Toni Berrafato (sax): Tony and I just had a baby. She’s about 5 months old and she loves Hepcat. It’s hilarious—the second you turn Hepcat on, she lights up like it’s the best thing she’s ever heard in the entire world!
Mikey Yearwood [organ]: I guess my biggest influence was probably The Clash. Not so much their ‘77 stuff, but their later albums like London Calling. I like the ska sounds on that. I grew up listening to a lot of them, and Sex Pistols and all that punk. And then you get a little older and you try to slow things down and then you listen to other bands. I would say on the ska side, probably Madness, and English Beat is probably my favorite one. The Slackers are really good and Vic Ruggiero is really great on the Hammond. I would take any chance I could to sit down and have a beer with him … man, that guy is all over the globe. That guy’s the best.
Evan Kaminiski (baritone sax): As for influences, I guess it would be Charles Mingus and Miles Davis. I’m very much a jazz guy. I had to screenshot a Wikipedia page of what ska is on my phone because for the longest time I had no idea what to tell people. This has been more of a learning experience for me, if anything. Yeah, I joined the band eight years ago. So, it’s nice to get to do this as a way to branch out a little bit more, expand my horizons.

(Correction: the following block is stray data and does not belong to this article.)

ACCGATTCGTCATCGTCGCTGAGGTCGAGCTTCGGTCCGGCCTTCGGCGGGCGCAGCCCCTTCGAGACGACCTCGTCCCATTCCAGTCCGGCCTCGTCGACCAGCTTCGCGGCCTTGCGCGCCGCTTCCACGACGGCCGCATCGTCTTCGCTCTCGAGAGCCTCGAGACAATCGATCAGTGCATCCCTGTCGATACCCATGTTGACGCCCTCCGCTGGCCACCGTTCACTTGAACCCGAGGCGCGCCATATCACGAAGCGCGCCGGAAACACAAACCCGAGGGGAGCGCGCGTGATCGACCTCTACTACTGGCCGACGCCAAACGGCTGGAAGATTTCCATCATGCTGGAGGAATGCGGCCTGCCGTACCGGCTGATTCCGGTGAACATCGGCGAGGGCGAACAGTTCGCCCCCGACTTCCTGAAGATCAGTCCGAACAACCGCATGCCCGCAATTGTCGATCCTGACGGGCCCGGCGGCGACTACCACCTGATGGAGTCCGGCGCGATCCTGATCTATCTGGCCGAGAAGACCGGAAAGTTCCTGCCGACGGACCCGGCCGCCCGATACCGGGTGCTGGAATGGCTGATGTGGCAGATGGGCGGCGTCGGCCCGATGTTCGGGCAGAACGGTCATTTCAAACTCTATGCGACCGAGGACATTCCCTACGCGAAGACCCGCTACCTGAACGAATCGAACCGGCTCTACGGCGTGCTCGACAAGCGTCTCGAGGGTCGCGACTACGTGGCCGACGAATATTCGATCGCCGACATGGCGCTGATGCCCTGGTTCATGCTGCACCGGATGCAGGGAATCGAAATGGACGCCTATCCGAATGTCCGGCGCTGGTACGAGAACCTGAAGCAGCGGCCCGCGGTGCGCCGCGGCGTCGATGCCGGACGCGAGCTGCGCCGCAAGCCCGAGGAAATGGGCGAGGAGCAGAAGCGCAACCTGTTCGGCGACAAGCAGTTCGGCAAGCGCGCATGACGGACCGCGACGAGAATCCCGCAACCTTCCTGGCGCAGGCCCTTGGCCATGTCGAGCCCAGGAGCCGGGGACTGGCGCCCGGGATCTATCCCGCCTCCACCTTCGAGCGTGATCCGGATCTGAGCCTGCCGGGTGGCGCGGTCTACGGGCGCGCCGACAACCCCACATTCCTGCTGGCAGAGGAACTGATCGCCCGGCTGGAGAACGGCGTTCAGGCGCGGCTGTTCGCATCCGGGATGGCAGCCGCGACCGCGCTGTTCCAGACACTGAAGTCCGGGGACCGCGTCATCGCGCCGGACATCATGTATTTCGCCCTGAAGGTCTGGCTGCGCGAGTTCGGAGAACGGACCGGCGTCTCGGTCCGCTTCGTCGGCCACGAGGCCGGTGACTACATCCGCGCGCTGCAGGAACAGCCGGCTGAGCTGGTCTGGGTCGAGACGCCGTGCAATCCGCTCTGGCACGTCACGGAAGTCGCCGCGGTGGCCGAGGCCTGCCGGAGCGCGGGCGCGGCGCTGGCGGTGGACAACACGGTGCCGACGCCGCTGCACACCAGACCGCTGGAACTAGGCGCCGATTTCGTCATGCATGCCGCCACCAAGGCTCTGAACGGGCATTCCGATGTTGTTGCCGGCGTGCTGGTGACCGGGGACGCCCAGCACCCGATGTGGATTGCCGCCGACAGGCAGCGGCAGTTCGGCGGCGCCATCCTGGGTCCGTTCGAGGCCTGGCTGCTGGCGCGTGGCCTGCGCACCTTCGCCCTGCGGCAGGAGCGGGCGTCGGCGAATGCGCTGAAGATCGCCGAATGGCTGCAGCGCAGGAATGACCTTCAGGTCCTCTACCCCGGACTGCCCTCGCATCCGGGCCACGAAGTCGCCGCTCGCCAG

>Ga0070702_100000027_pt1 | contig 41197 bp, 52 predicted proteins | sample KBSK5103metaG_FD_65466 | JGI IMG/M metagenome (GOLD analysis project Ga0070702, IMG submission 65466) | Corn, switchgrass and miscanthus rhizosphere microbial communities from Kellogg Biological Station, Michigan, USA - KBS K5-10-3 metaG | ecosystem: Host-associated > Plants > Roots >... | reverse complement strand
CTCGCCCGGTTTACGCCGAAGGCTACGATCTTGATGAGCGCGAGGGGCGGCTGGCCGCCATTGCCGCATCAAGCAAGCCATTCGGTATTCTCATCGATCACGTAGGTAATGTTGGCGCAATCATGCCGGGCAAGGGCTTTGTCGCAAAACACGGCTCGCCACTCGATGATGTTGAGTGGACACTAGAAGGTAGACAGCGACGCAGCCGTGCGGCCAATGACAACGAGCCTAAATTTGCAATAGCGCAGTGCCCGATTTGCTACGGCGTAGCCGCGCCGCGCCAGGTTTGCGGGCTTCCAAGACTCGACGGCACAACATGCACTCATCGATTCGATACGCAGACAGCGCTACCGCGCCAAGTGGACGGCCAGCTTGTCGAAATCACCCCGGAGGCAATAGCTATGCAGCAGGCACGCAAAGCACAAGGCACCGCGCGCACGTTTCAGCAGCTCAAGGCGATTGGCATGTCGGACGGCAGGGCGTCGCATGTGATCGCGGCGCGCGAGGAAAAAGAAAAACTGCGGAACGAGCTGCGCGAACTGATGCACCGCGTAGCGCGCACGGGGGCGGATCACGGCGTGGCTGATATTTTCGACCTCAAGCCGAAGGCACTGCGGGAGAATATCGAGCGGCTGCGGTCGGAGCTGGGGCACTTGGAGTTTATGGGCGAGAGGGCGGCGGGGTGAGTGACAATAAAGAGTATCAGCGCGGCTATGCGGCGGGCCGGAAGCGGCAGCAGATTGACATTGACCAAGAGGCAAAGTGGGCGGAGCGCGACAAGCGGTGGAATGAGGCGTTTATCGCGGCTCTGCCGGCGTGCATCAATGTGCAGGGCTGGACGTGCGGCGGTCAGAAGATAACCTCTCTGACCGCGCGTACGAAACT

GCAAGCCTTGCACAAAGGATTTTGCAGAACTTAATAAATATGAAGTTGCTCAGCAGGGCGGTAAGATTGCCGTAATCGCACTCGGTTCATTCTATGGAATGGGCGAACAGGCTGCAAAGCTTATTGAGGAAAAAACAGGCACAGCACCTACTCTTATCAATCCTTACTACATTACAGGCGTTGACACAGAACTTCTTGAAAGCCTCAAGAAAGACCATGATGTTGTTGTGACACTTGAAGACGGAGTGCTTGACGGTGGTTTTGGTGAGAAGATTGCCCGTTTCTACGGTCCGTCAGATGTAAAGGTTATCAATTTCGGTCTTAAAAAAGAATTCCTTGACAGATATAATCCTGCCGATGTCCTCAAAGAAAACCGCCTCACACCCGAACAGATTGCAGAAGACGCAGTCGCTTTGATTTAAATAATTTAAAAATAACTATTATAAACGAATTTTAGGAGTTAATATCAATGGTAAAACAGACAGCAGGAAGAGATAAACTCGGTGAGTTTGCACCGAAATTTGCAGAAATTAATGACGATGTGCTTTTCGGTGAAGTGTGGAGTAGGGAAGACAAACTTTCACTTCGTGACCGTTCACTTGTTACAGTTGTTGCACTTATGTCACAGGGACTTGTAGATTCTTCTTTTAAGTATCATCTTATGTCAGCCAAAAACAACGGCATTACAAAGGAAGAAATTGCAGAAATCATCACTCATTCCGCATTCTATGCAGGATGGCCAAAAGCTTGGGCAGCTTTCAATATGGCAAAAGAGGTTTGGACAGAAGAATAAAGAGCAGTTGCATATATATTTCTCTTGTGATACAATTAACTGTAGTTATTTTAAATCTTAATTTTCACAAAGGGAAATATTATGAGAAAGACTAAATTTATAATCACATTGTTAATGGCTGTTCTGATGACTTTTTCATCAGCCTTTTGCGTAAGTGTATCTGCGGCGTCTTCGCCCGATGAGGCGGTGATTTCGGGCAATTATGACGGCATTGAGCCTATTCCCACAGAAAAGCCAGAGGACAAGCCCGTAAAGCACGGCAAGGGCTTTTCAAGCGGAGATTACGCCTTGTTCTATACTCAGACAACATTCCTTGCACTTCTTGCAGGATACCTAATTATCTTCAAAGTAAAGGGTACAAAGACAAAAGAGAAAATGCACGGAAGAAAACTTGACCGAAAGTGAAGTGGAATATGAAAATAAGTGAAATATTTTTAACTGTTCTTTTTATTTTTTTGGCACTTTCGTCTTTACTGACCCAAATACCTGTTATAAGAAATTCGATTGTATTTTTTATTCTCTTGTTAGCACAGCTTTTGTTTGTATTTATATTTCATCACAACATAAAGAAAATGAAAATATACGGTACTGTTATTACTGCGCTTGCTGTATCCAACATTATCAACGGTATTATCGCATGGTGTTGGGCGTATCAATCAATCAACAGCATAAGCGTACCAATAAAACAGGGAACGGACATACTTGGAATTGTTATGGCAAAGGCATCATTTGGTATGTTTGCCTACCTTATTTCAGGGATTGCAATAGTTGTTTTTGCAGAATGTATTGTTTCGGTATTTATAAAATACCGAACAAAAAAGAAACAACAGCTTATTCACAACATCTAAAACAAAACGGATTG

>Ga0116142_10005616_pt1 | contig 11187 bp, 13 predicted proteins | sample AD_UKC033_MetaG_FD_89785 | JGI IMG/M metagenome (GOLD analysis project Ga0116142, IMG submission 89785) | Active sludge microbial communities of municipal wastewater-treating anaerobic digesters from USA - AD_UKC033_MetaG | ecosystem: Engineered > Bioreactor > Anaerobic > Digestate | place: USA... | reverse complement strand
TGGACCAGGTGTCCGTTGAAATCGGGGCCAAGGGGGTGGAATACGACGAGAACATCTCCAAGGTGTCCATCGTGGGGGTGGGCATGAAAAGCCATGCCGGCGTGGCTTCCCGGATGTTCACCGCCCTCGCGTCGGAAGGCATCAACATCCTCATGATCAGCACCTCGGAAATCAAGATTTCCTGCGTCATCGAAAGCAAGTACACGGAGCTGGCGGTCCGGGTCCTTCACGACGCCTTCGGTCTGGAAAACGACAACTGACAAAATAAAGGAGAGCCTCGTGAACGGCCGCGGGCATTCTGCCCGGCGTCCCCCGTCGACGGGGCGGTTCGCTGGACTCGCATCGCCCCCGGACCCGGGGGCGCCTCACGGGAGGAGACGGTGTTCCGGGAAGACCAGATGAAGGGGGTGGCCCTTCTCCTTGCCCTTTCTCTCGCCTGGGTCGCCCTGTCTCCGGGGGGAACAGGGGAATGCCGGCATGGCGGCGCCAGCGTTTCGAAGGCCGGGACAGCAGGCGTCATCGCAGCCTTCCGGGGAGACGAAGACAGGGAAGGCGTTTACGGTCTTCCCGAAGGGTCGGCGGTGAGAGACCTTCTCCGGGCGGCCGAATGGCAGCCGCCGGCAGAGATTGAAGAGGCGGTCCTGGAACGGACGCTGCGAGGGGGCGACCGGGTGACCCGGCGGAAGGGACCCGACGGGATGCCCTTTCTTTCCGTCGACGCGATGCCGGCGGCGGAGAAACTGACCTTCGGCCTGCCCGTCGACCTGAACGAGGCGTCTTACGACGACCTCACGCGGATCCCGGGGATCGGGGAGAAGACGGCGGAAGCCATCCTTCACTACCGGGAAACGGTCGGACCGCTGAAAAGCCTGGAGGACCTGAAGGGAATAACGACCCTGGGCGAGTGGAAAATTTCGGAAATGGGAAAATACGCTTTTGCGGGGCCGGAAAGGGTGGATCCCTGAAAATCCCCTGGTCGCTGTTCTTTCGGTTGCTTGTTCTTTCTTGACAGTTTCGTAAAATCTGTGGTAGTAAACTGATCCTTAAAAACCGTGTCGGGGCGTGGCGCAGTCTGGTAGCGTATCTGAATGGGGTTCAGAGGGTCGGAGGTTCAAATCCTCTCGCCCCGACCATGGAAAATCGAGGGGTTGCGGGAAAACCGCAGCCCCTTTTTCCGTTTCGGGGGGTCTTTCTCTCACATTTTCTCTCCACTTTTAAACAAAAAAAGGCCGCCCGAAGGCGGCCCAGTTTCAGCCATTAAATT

Years ago, I had the privilege of talking with some of the original Skatalites. They all told me that when they were coming up, they were listening to Charles Mingus, Miles Davis, avant-garde B-Bop artists out of New York. They said they created their sound by listening to jazz artists, so you’re going down a great path.
Evan: I guess I’m more scared now of how I anticipated [what the Skatalites were thinking]!
Alex Schultz (drums): Like most of these other guys, I grew up with late 90’s early 2000’s ska -punk stuff. The drums are completely different when you try to play this kind of music. Everything I’ve learned to play for this band is basically from listening to The Slackers. It’s all as authentic as it comes.